[196] At a gathering like that of the British Association, which this year revisits Plymouth after a long absence, the value of the work done in the several sections is in truth quite independent of what may happen at the general meetings, which have a comparatively spectacular character, and whose object is to provide a sort of medium between the intimate scientific work of the Association and the diffused interest of the educated public. At the same time this object is an important one, and the remembrance of the proceedings left in the minds of outsiders in any given year–and consequently the amount of support beyond the pale of the properly scientific world which may be counted on to furnish the sinews of war–must depend in great measure on the impression made by the opening address. It is a thankless office to have to record, as we are now compelled to do, that this time the impression was not a very favourable one. In one word, the President’s discourse was much too technical for the audience. It would be ungenerous to cast any person responsibility for this result on the eminent specialist who was chosen for the office. The gift of interpreting the results of highly special researches for the benefit of those who are not prepared beforehand for special knowledge is by no means a common one–in fact, it is itself a specialty which very few have mastered; for which reason people who are anxious to parade themselves as amateurs in science are much in the habit of cheapening it. The notion that Professor Huxley and Professor Tyndall are mere popularizers–because, forsooth, they can expound as well as discover–has almost attained the rank of a vulgar error. Some remarks to that effect were heard at this very meeting in the Guildhall of Plymouth. Those who imagine that such remarks give them a scientific air may be assured that there is no more certain stamp of a narrow and superficial habit of mind. However, we cannot all go to Corinth; a specialist, however eminent, has not necessarily the gift of large and lucid exposition; and if he has not, the temptation to take refuge in the technical details of his own province is almost irresistible. Dr. Allen Thomson was himself aware of the danger, and made a most sort of apology by anticipation. He began with a general review of the history, position, and prospects of the Darwinian theory, which left nothing to be desired. This first part of the discussion, though not strikingly brilliant in form, was an excellent specimen of a kind of' scientific literature of which England has especial reason to be proud. It was quite fair, again, for the President being what he is, to lay special stress on the evidence of Darwinism in biology; and a passing notice of the current controversy on spontaneous generation was in every way fitting. Here Dr. Thomson declared himself in favour of those who hold that that no production of really new organic life has been shown to take place under the present conditions–in other words, he adopted the germ theory; at the same time be was careful to point out that the problem of the first origin of life on the earth remains quite open, and that no conjecture yet advanced does more than put back the difficulty. So far all was well; but presently the turn of the discourse became further specialized, and the audience found themselves listening to a severely technical lecture on embryology. Its main purport was clear enough, indeed, to those who knew in a general way what to expect. To others we think it must have been obscure. The President’s speech was now of blastoderm, ectoderm, and endoderm, epiblast and hypoblast, and the less physiological part of the audience began to wonder if they had not strayed by mistake into the Biological section. Ignorance being the mother of fear, there were signs of alarm lest something improper should be coming; one or two very discreet parsons were observed to talk out. If they had stayed, they would [197] probably have carried away nothing worse than a more or less hazy notion that Häekel and Von Bär were very great men, and that the Amphioxus and Ascidians have become families of much greater consideration within late years. From indications we shall presently have to mention, it seems that Plymouth orthodoxy is still susceptible on the topic of Evolution; and it might perhaps have had a calming effect to assure the good citizens of all respectable denominations that the Amphioxus is a particular bête noire of those particularly naughty people the Positivists. We have not heard, however, that Professor Huxley has been in higher favour at the Vatican since Dr. Congreve put him under the ban of Humanity.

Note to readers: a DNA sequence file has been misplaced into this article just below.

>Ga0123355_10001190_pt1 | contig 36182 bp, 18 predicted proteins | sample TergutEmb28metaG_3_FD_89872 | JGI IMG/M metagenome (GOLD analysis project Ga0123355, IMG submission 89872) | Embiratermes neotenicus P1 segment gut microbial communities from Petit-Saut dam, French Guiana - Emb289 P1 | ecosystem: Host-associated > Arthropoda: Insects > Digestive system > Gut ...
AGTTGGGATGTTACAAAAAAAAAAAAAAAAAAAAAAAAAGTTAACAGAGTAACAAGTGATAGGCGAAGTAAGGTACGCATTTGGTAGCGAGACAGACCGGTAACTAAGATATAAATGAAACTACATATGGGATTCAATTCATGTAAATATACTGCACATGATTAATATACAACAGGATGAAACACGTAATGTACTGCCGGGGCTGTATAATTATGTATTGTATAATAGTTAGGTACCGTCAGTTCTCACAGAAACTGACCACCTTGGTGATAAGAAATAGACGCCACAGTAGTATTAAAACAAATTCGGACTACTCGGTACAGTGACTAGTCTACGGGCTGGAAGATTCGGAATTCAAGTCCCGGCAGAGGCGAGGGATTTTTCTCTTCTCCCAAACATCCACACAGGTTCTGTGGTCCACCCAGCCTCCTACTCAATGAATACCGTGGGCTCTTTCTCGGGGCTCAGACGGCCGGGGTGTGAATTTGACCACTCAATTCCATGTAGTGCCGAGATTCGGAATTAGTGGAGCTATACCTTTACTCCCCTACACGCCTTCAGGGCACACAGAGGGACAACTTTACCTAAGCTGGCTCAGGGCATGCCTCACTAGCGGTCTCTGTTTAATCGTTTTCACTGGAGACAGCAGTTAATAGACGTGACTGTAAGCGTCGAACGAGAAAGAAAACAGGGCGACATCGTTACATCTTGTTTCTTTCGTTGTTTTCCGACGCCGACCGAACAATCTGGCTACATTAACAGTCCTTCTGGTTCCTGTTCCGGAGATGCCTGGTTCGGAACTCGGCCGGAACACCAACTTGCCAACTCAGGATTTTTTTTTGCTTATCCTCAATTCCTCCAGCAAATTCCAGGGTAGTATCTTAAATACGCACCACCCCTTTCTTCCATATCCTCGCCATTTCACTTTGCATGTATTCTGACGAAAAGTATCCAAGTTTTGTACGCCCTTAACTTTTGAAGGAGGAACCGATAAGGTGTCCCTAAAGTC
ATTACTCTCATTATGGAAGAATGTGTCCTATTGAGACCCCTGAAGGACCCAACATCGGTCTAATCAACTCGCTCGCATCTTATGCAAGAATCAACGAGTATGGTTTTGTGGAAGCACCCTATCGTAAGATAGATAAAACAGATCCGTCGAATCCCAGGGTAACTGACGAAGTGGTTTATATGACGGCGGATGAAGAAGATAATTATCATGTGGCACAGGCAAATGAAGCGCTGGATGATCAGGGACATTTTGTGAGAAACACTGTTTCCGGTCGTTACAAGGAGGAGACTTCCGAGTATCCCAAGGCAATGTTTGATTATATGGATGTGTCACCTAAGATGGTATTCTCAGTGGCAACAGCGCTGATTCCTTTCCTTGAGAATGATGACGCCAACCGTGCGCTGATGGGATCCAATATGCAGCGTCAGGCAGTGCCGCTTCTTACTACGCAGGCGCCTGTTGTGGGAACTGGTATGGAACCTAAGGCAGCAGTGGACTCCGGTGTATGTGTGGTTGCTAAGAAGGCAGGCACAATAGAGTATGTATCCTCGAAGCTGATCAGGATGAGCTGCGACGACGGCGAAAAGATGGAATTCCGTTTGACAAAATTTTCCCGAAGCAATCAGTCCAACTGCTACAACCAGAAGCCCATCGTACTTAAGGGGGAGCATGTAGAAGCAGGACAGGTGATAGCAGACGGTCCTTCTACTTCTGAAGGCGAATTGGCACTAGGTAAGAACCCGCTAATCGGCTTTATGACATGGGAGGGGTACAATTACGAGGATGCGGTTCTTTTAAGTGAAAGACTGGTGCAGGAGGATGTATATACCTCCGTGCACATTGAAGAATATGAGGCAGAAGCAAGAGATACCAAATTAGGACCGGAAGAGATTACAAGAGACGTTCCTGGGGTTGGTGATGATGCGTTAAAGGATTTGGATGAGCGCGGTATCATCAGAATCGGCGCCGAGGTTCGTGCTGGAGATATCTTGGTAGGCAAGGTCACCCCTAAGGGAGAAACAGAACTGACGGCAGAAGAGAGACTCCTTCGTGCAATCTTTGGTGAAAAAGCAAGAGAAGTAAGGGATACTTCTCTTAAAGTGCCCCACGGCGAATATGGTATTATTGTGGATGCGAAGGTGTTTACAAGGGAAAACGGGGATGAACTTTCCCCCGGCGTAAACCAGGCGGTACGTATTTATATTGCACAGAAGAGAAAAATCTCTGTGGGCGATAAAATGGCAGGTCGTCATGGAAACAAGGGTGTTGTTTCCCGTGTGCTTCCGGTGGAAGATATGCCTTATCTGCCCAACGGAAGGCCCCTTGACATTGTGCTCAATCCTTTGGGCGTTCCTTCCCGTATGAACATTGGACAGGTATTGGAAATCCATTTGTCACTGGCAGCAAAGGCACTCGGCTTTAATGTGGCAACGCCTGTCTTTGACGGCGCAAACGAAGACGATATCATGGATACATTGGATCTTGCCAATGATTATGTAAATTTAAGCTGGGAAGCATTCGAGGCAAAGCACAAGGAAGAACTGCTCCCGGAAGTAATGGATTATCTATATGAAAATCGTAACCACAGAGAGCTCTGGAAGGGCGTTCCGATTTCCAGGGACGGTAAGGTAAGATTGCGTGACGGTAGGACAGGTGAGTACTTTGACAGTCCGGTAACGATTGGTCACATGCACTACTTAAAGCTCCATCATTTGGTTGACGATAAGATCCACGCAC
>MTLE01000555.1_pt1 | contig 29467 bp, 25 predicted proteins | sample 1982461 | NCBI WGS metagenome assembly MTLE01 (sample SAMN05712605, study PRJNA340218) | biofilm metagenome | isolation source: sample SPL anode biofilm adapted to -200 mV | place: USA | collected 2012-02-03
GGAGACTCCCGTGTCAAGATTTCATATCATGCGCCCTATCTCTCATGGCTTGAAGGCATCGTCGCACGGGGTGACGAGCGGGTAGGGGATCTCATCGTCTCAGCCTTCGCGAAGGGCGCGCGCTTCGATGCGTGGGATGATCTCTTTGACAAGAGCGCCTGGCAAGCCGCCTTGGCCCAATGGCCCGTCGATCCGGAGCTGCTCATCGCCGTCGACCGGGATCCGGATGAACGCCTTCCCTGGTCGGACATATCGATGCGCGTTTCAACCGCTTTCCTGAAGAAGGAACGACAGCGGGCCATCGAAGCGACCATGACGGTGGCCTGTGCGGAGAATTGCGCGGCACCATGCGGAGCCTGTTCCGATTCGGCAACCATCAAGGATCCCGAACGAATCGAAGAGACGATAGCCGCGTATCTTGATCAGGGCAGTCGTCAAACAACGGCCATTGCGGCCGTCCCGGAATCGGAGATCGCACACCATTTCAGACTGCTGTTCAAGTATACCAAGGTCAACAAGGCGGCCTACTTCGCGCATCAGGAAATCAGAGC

To return to Professor Allen Thomson, the general tenor of this more special part of the address was to set forth the parallel between the development of kinds, as conceived by tile Darwinian naturalist, and the embryonic development of the individual as it may be seen in any of the higher animals, from the microscopic ovum upwards through the various stages that lead to the finished form. On the evolution hypothesis, every such stage is the record of a condition once present in adult ancestors of remote generations; and this furnishes an explanation–how complete must be left for specialists to decide, but certainly the only explanations yet known–of phenomena in embryonic life which otherwise seem purposeless and unaccountable. Professor Allen Thomson has no doubt as to his own opinion; he pronounced the evidence of embryology in favour of the continuous development of species to be not only strong, but practically conclusive. It is impossible for an embryologist not to be an evolutionist; no theory which does not include the leading ideas of evolution–namely, variability, adaptation, and hereditary transmission–can bring the facts of embryology within a general law. The connexion and continuity of all organic life force themselves irresistibly upon the "faithful student," him who follows, according to Plato’s precept, whither-soever the reason of the thing leads him, not looking to the right hand or to the left.